There’s many things in the gospel, and our experience with God, that cannot be put into words. Indeed, I think that’s part of the key to the book of Job: Job’s questions aren’t answered in the book of Job, but he does learn something that puts him at peace, something he learns from seeing God (Job 42:3-6), something which cannot be put into words, but can only be learned the same way Job did. Likewise, in reading scripture I feel that there is something we can experience that is more than simply taking in the text on the page. There have been times in my life – I found quite often as a missionary, since I’d often have one in my hand – that I could feel the power within the Book of Mormon simply by holding it. That power comes from God, and I believe, and have felt, that when we read the book with a sincere heart and real intent that we receive not only the words that are written into our minds, but also receive that power into our souls. Christ himself taught that God’s word, and his word, has a sanctifying effect upon us (John 15:3, 17:17). And as President Benson said, quoting an earlier apostle:

“But there is another reason why we should read it,” President Romney continued. “By doing so we will fill and refresh our minds with the constant flow of that ‘water’ which Jesus said would be in us—‘a well of water springing up into everlasting life.’ (John 4:14.) We must obtain a continuing supply of this water if we are to resist evil and retain the blessings of being born again. …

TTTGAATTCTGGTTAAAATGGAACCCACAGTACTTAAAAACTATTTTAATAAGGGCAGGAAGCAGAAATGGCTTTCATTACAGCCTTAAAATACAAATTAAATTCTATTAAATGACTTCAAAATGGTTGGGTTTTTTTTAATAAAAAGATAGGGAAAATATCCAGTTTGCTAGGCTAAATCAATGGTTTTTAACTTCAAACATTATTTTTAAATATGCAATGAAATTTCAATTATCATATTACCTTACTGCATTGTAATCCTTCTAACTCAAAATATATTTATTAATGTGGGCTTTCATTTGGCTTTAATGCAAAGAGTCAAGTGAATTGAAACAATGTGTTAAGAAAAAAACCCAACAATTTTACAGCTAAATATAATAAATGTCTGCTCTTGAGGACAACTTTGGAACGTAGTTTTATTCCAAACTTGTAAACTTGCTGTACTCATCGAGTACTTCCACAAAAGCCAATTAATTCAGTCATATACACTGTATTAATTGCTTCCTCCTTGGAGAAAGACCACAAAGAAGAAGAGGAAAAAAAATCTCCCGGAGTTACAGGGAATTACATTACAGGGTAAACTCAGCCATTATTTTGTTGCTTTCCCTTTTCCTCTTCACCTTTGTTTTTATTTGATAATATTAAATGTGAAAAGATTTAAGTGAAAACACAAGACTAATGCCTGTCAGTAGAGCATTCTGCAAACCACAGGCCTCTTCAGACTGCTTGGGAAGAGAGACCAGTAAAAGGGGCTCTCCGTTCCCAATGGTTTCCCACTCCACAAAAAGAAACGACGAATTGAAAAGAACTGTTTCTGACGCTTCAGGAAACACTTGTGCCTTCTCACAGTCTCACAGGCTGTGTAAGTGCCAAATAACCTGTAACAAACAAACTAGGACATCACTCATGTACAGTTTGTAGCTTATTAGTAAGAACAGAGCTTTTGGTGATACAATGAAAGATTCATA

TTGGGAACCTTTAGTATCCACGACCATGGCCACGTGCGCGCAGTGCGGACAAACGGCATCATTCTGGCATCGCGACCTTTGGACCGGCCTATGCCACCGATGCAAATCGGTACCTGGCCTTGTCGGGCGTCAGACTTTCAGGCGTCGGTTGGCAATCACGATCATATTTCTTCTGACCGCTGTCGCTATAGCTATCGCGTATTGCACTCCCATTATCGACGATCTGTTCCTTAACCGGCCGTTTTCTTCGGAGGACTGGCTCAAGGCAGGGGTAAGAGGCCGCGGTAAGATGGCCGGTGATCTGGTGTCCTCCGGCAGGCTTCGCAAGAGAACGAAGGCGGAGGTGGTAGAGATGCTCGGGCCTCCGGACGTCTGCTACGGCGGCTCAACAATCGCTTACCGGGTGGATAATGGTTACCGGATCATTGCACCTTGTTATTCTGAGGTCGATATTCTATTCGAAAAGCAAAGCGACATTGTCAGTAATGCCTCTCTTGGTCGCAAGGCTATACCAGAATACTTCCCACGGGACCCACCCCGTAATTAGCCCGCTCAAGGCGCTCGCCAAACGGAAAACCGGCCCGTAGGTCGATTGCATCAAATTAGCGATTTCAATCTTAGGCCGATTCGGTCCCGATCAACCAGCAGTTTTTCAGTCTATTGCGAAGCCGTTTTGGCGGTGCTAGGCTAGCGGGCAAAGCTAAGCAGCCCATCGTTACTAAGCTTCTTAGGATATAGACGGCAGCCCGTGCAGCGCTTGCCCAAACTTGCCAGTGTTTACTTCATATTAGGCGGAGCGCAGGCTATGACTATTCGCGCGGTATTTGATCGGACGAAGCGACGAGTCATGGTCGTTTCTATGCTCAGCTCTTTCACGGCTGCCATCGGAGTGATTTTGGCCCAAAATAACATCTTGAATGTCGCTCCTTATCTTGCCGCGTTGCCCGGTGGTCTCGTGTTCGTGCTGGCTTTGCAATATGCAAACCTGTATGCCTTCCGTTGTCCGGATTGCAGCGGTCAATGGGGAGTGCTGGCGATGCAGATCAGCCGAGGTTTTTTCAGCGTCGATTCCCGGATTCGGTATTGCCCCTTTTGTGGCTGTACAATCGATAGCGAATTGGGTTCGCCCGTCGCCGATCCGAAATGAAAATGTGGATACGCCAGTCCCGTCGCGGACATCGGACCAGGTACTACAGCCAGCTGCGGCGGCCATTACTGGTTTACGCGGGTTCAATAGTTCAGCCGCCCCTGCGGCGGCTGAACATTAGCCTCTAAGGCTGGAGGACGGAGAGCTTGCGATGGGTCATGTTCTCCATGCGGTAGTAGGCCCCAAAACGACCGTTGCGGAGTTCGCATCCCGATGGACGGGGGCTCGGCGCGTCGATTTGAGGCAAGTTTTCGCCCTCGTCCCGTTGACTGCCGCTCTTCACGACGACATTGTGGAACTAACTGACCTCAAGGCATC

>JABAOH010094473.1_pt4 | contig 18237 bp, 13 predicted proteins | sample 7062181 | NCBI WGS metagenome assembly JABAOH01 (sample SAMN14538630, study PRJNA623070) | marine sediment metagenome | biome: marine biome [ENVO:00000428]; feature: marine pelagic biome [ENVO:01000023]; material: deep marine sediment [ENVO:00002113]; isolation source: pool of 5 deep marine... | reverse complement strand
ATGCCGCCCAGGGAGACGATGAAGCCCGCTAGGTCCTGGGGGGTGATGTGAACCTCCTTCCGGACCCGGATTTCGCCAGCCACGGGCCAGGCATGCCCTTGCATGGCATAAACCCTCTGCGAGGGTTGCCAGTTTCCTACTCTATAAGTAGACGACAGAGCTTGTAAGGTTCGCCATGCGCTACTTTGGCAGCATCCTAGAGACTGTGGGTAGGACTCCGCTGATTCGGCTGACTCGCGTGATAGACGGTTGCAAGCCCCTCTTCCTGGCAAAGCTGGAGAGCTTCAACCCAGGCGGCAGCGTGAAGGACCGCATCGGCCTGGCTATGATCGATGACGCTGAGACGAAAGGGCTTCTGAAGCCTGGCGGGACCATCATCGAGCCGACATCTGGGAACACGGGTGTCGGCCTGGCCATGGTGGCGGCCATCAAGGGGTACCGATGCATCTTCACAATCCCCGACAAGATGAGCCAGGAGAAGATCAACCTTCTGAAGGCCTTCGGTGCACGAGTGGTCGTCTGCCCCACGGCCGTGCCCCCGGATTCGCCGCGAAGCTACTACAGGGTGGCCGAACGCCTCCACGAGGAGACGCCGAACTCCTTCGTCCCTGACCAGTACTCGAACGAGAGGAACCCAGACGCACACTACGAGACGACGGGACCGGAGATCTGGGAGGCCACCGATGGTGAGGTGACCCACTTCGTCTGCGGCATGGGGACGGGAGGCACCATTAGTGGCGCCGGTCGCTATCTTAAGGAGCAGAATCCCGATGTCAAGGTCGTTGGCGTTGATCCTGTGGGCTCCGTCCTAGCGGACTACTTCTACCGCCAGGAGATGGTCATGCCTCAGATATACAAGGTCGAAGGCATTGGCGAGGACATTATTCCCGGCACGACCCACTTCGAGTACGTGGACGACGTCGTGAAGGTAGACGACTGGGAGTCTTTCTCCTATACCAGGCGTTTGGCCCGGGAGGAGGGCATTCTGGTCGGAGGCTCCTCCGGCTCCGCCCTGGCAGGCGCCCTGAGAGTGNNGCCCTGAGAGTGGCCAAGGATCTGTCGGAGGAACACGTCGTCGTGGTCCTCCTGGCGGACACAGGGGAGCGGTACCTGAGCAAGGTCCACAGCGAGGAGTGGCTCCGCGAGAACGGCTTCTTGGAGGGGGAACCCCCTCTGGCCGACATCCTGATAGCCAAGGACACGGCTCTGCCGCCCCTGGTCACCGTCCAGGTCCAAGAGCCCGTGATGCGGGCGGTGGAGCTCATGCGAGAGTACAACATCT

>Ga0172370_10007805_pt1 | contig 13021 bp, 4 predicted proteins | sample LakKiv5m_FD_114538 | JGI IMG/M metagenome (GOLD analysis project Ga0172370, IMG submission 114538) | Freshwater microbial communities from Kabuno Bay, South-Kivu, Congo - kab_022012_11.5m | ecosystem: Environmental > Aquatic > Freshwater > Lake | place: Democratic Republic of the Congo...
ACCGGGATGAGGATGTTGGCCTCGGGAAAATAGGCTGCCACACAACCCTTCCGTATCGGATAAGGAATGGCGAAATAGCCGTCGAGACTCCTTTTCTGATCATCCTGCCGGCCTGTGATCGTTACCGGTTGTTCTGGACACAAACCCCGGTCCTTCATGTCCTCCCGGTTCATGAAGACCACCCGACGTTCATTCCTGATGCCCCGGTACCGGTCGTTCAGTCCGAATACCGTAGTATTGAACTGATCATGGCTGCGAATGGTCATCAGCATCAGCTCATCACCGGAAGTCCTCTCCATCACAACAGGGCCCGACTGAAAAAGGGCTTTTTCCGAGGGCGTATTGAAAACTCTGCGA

“If we would avoid adopting the evils of the world, we must pursue a course which will daily feed our minds with and call them back to the things of the Spirit. I know of no better way to do this than by reading the Book of Mormon.”

 

Enos

I’ve not added any post recently as I’ve been quite ill, and have more to come. I thought, however, upon reading Enos this morning and finding it wasn’t on my list that I’d add a few observations upon reading it today. I’m partly cheating, as the last one will simply be an excerpt from The Book of Mormon and its relationship with the Bible, but that’s not simply laziness or fatigue, it’s the fact that I can’t help but think of that point when I read this chapter now. But more on that later.